Free Bracelet Class February 28th - Anita's Beads will be holding a free beading class Sunday February 28th from 4-6 p.m. at the Sanbornville United Methodist Church on Meadow Street in San...
Monday, May 30, 2011
I've had Wallace Fowlie's Age of Surrealism (1950: The Swallow Press and William Morrow) on my shelf for a while, having found it a few years ago at the dump. In it there are some very thought-provoking passages.
The word surrealism . . . has one closed and confining use to describe the artistic movement centering in Paris in the years between the two World Wars, 1919-1939. In the 20's and the 30's, surrealism was an organized movement, iconclastic and revolutionary in nature, with its leaders and disciples, its manifestos and publications, its exhibitions and even its street brawls. It became international during those years to such an extent that fourteen countries were represented in its 1939 exhibition. But surrealism has another meaning, perhaps even an eternal meaning, and a context far wider than that of the Andre Breton group which chronologically succeeded dadaism about 1924. . . The importance and the seriousness of surrealism equal now the seriousness granted the other two contemporary movements of communism and neo-thomism. These three "revolutions" seem to be the most important for an understanding of our modern world, and although they appear to us now of almost equal importance, I shouldn't be surprised that in time surrealism, because of its subtle alliance with communism and the problem of spirituality, will grow into its real stature of the most vital and renovating movement of modern thought and art. [pp. 11-13]Fowlie then places surrealism "beside the two words 'classicism' and 'romanticism' which for so long have been the cause of controversy and definition in Western art."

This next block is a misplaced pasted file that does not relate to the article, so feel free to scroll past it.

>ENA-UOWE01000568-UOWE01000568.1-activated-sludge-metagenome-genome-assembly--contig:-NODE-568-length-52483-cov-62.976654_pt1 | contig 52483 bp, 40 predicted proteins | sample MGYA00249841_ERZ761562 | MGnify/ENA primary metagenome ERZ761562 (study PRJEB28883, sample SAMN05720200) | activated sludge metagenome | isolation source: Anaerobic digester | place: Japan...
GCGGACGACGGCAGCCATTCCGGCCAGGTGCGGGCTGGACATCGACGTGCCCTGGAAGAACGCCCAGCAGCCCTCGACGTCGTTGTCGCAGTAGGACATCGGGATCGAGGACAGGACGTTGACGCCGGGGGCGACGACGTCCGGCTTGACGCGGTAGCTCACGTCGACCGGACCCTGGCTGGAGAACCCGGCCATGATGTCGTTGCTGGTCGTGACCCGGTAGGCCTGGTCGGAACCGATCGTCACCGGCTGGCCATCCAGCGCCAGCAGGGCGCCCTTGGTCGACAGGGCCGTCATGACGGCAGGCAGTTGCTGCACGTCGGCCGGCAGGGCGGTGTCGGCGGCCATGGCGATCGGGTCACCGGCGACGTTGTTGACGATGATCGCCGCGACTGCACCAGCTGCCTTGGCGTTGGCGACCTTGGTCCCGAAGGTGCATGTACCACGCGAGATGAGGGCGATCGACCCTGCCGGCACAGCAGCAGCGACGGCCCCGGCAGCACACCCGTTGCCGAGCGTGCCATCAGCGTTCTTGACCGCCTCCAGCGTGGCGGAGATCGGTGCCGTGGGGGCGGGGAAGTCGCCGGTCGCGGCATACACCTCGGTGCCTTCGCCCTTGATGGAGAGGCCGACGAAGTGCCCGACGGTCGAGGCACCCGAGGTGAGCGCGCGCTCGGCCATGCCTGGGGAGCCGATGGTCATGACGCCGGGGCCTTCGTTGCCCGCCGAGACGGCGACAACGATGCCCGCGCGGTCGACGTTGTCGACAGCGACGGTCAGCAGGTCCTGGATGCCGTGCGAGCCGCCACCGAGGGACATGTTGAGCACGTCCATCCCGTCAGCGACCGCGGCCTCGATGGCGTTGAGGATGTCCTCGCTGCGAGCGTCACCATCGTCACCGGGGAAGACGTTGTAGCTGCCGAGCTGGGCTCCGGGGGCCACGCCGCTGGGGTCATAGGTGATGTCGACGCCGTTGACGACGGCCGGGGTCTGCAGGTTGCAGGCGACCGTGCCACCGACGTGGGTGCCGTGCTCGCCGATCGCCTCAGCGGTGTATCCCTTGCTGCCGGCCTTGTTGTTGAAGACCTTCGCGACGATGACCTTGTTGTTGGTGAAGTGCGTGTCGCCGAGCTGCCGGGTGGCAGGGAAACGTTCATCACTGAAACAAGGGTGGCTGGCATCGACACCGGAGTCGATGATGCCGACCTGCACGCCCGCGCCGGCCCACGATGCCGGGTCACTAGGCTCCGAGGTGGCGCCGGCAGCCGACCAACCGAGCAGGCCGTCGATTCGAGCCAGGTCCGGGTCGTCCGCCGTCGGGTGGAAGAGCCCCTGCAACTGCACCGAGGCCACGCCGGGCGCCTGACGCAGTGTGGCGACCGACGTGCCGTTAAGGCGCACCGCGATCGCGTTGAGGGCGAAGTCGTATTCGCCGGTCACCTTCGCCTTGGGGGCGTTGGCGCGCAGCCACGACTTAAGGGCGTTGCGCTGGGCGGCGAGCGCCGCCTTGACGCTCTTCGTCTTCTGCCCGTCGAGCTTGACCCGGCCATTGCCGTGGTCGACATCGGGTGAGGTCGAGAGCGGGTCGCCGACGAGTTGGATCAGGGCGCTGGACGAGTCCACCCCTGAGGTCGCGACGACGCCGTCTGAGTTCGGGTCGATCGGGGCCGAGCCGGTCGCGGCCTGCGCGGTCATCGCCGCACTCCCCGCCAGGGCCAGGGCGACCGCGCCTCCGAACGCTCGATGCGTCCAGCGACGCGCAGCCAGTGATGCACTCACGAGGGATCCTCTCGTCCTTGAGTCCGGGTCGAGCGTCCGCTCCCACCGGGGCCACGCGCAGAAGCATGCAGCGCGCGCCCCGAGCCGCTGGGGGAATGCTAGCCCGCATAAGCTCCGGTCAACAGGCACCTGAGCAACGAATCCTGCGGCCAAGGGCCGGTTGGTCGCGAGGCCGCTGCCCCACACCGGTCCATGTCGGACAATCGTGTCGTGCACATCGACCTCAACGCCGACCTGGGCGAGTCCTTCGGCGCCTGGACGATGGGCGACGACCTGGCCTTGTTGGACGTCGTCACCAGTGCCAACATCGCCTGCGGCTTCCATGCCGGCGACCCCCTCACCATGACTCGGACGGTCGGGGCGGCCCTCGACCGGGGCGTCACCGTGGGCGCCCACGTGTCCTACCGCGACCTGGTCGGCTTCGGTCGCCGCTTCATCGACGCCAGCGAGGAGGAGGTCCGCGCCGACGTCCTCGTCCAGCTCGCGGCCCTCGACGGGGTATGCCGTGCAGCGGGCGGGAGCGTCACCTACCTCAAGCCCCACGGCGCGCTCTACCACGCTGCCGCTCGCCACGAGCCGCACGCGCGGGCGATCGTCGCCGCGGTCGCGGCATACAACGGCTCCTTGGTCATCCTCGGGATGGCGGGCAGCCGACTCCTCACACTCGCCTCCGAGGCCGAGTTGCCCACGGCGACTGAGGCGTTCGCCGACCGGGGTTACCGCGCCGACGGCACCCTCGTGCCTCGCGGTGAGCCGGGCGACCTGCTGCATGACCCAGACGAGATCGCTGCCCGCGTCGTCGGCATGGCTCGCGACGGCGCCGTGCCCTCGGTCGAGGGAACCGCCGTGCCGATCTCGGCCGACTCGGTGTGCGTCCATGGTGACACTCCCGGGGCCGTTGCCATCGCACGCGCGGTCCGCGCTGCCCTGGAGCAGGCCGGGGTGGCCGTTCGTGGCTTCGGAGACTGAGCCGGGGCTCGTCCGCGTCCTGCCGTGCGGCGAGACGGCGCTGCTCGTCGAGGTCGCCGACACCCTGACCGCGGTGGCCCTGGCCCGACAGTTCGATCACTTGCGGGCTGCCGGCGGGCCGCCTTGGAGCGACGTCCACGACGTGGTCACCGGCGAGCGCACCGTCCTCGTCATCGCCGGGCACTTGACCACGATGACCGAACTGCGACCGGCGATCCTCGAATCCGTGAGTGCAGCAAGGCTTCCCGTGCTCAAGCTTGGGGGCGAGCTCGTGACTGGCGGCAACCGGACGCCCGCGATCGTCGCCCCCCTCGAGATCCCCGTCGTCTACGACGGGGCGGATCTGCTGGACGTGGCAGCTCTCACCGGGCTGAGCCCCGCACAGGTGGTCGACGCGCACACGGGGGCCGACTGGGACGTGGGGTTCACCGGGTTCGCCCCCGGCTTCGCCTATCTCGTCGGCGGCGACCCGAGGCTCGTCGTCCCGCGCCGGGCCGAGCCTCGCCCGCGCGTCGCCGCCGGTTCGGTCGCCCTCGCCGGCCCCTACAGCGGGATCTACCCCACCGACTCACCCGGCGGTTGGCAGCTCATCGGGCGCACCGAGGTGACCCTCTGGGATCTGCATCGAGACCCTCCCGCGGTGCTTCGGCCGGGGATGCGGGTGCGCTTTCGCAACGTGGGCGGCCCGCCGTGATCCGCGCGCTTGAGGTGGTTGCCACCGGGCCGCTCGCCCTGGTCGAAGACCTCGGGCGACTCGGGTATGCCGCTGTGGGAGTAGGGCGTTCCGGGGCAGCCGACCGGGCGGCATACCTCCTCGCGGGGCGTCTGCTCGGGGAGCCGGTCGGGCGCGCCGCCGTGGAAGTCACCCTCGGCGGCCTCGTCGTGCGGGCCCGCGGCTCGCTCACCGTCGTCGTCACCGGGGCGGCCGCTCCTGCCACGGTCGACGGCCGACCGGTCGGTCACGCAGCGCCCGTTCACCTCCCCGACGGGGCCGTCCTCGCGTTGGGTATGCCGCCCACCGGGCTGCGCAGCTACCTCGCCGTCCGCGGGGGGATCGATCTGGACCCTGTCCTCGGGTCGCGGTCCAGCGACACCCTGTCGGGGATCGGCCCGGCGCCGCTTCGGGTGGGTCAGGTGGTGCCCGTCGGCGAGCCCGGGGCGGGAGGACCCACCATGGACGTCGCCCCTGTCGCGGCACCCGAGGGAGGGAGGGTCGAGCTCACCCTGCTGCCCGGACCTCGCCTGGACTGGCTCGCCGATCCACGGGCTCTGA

The immediate words which come to mind when we think of classicism are order, control, condensation, choice, synthesis, rules. The classical movement is that one when the artist is faithful not only to the rules of his art, established by such an authority as Aristotle, but faithful also to the government of his political state. As an artist he is in accord with the moral, political and aesthetic beliefs of his society. [p. 14]Romanticism, according to Fowlie, is the opposite of classicism and as such is associated with revolution and liberation.
The classicist is closely bound up with society and the romanticist is the artist quite alone and apart, the individual who is opposed to society and who finds the rules for his art in himself. In its highest sense, romantic art is created by a single artist, as opposed to classical art which is created by a society. [p. 14]Surrealism follows from romanticism in its belief in the autonomy of the artist, along with his isolation and uniqueness. The surrealists extolled automatism or automatic writing:
. . . as being the legitimate method of the creative artist. To seek in oneself, on all the various levels of consciousness of oneself, the rules and the form of one's art is the romantic method, but it is also the surrealist method. [pp. 14-15]Fowlie explains that the conscious state of man is not sufficient.
His subconscious contains a larger and especially a more authentic or accurate part of his being. It was found that our conscious speech and our daily actions are usually in contradiction with our true selves and our deeper desires. The neat patterns of human behavior, set forth by the realists. . . were found to be patterns formed by social forces rather than our desires or temperaments or inner psychological selves. This discovery or conviction that we are more sincerely revealed in our dreams and in our purely instinctive actions than in our daily exterior habits of behavior. . . is of course basic to surrealism. . . A new kind of absolute is in sight, which, although it contains a refusal of what we usually call logical intelligence, it is an elevation of the subconscious of man into a position of power and magnitude and (the word now forces itself on us) surreality. [pp 16-17]There are chapters on various surrealist writers, poets and playwrights (Lautreamont, Rimbaud, Mallarme, Apollinaire, Breton, Cocteau and Eluard, the friend of artist Max Ernst) followed by a chapter on the art of Picasso.